Finally, the last real shortcoming I see here is the use of what is called "pillow shading". Pillow shading is when there's a tendency for highlights to follow edges and shadows to tend towards the middle, or vice versa, which either makes it look like the subject is lit from all angles or directly from the point of view, which usually looks less interesting. It's good to imagine a light source at a fixed point in your scene and to draw everything as either highlighted by or obscured from it. Again, here's a small edit, here focusing on the legs since that's the part where pillow shading was the most visible. If we imagine a light source coming from the top right, then we should see a shadow being cast on the legs by the canon, and there should only be highlights on the portions of her legs that face light directly, if at all. Notice how the shadows now seem to suggest what area the light is hitting, and how the highlights accentuate that in specific spots.



Other than that, I just want to say that you're improving! I hope you're having fun making these, and I look forward to your future posts!

Cheers!

Edit: Looks like Schoq beat me to it lol, though I didn't mention anything about the way the canon looks. But yes, if you're going for a metallic look, then stronger highlights are definitely a good idea here.
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« Reply #11 on: January 28, 2019, 05:06:27 PM »

@Schoq
Thank you very much, I haven't thought of that you're right, the gun read as same material with clothes. I should do some material studies in pixel art next time after doing characters.

@ProgramGamer
Yes it's Vega and Jon Snow. I'm glad they were recognizeable somehow :D . Thank you very much for the comment as well.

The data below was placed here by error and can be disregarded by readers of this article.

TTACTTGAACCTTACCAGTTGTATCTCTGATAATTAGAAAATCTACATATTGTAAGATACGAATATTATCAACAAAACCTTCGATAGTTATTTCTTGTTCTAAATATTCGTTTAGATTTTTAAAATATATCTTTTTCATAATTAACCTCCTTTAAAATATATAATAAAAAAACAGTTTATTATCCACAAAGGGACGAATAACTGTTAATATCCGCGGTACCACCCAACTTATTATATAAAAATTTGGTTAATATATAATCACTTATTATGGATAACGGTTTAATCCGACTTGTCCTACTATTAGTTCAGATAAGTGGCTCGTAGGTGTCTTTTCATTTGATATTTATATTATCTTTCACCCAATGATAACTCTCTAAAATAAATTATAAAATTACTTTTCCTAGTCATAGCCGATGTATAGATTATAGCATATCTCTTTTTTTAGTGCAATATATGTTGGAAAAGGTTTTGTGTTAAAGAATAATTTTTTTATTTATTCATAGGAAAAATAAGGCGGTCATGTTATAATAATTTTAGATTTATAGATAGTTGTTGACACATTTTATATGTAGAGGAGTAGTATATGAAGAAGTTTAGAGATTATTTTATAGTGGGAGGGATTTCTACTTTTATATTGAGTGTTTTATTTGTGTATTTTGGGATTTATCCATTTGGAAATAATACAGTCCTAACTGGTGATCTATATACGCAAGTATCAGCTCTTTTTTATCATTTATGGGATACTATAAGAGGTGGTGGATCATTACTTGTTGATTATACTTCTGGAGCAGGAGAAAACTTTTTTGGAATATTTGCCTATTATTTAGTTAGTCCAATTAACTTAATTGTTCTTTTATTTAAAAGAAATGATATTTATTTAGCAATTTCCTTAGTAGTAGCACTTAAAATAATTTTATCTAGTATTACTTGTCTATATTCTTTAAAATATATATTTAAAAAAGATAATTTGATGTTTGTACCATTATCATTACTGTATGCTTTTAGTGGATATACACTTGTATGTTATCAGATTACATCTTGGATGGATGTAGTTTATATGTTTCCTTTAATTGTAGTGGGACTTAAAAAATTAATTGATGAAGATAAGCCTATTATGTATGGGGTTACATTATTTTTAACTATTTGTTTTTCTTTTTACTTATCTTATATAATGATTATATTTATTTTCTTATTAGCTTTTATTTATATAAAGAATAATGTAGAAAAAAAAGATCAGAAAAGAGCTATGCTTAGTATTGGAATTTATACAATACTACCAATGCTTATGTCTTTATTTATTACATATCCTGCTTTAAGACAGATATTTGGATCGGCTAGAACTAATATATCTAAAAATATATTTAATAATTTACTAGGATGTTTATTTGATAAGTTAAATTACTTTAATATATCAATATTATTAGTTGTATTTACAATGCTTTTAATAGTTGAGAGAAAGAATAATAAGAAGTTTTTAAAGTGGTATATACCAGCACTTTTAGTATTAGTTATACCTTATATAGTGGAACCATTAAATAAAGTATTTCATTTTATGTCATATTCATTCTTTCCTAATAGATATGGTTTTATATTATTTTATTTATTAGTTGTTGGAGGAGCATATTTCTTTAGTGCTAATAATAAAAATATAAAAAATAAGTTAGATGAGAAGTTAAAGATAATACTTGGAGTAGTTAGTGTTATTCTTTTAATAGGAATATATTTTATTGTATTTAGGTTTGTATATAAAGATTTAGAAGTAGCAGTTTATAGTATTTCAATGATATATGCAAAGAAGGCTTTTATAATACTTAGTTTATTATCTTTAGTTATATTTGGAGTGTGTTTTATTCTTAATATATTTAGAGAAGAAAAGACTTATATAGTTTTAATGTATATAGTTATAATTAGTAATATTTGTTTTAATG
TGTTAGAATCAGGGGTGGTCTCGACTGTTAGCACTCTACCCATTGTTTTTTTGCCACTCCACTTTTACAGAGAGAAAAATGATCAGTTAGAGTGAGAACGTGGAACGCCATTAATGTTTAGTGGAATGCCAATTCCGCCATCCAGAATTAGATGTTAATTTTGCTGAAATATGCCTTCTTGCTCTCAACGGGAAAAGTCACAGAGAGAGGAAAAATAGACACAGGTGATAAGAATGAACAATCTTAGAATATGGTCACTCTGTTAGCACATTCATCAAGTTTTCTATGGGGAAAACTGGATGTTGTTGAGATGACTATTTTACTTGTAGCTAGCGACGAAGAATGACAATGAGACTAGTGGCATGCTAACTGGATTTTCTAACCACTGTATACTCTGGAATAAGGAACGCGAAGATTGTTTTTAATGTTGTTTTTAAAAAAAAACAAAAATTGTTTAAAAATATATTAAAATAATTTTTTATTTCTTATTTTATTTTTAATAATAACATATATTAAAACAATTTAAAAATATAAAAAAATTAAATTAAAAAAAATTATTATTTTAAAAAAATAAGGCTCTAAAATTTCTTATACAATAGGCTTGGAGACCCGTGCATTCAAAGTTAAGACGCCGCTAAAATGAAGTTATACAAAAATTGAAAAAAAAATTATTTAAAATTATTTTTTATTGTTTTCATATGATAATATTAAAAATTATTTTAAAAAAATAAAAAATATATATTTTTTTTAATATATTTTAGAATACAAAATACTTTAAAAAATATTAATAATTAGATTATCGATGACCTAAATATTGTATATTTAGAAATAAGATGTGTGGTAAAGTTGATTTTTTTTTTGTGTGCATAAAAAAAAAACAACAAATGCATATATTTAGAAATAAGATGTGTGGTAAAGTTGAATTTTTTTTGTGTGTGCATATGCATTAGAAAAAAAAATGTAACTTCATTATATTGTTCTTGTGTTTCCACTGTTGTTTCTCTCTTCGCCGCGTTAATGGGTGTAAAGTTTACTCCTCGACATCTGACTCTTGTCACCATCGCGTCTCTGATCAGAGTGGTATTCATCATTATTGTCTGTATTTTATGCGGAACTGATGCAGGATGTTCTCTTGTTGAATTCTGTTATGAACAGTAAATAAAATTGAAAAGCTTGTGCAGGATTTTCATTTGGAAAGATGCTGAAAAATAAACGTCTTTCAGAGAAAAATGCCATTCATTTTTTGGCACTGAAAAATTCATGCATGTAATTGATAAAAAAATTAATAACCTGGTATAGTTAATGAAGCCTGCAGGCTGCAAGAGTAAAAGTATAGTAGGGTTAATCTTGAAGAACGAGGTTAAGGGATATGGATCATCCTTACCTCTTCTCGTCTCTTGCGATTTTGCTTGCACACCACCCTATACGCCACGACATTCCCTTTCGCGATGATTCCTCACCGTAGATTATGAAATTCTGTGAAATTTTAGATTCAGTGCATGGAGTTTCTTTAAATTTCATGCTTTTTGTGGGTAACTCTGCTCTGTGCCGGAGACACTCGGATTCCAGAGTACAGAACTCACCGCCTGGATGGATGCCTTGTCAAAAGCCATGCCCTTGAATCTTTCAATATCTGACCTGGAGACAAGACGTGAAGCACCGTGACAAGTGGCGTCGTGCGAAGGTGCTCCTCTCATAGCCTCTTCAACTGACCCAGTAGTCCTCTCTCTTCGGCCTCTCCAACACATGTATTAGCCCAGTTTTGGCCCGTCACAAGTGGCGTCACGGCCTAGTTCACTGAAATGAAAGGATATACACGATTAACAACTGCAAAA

On the purple dress girl with bunny, I tried not to use reference for experiment. Used tried colors for theory, did hue  shifting yet I'm not sure if I selected the right warm and cold colors. I chose colors by setting a blue and yellow layer on top of the palette and changed its opacity numerically, and by intensity so it blends in with original colors and creates new warm and cold colors. I'm not entirely sure about it. Also did some external AA. Realized I should make art with references more.

Day 10 :


Day 11 :


The girl in the jumpsuit is inspired by Fool's pixel artwork. I created the character with the use of his color palette and tried to study his art style.
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« Reply #12 on: January 28, 2019, 06:33:56 PM »

The girl in a dress looks good to me, but her hair looked more lively before the hue shifting imho. Hair tends to let a lot of light pass through, so it might be a good idea to not shift too much towards cold colors for shadows in the case of hair. That jumpsuit girl is top notch though, good job!
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« Reply #13 on: January 29, 2019, 02:54:19 AM »

You're definitely overthinking the hue shifting. Just adjust the sliders with the colour theory you have picked up in mind until you have something pleasing. You will develop a feel for it quickly I'm sure.